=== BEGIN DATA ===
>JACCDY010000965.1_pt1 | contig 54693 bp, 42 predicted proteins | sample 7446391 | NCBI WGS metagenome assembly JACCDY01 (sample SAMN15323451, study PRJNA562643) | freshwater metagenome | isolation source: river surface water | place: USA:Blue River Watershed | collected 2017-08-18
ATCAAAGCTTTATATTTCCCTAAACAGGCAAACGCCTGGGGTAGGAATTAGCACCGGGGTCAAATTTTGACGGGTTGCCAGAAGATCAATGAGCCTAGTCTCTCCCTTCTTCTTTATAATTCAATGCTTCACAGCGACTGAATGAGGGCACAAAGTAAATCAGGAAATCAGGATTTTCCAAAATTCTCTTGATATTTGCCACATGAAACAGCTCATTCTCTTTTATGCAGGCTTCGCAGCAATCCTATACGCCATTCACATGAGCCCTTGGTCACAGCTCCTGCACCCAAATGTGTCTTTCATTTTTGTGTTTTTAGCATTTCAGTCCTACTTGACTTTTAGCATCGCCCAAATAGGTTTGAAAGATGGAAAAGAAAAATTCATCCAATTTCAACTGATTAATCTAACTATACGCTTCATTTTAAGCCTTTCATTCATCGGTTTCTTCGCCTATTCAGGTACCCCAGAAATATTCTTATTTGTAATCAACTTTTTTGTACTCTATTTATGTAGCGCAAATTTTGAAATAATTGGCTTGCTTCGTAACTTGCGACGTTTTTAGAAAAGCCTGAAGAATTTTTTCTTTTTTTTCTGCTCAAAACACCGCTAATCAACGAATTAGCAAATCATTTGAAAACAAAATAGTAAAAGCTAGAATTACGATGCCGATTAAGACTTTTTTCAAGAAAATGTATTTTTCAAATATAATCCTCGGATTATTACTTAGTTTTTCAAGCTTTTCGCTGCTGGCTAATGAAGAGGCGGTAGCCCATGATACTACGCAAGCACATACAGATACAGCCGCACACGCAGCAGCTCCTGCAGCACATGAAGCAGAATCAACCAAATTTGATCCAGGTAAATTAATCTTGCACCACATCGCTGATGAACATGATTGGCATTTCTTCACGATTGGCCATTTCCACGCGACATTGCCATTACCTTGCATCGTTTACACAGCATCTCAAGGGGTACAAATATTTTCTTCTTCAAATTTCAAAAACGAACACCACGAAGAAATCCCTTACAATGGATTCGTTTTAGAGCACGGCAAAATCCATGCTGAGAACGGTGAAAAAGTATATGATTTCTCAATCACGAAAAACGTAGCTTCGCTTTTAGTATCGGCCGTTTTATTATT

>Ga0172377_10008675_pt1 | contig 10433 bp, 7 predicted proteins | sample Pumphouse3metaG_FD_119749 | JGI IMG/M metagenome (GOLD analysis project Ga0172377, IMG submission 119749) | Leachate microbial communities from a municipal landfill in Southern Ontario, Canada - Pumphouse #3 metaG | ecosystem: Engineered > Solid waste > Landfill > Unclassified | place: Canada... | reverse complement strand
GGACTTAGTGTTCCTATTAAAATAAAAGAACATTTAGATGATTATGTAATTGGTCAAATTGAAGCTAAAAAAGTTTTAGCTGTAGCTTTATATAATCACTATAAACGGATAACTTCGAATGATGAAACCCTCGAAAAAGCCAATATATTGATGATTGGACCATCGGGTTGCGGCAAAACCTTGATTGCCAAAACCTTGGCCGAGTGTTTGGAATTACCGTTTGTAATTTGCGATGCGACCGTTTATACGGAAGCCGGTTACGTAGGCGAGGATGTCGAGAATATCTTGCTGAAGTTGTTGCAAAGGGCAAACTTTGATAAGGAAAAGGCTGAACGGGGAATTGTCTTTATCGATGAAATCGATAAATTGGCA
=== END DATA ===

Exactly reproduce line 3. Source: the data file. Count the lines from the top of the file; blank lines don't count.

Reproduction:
>Ga0172377_10008675_pt1 | contig 10433 bp, 7 predicted proteins | sample Pumphouse3metaG_FD_119749 | JGI IMG/M metagenome (GOLD analysis project Ga0172377, IMG submission 119749) | Leachate microbial communities from a municipal landfill in Southern Ontario, Canada - Pumphouse #3 metaG | ecosystem: Engineered > Solid waste > Landfill > Unclassified | place: Canada... | reverse complement strand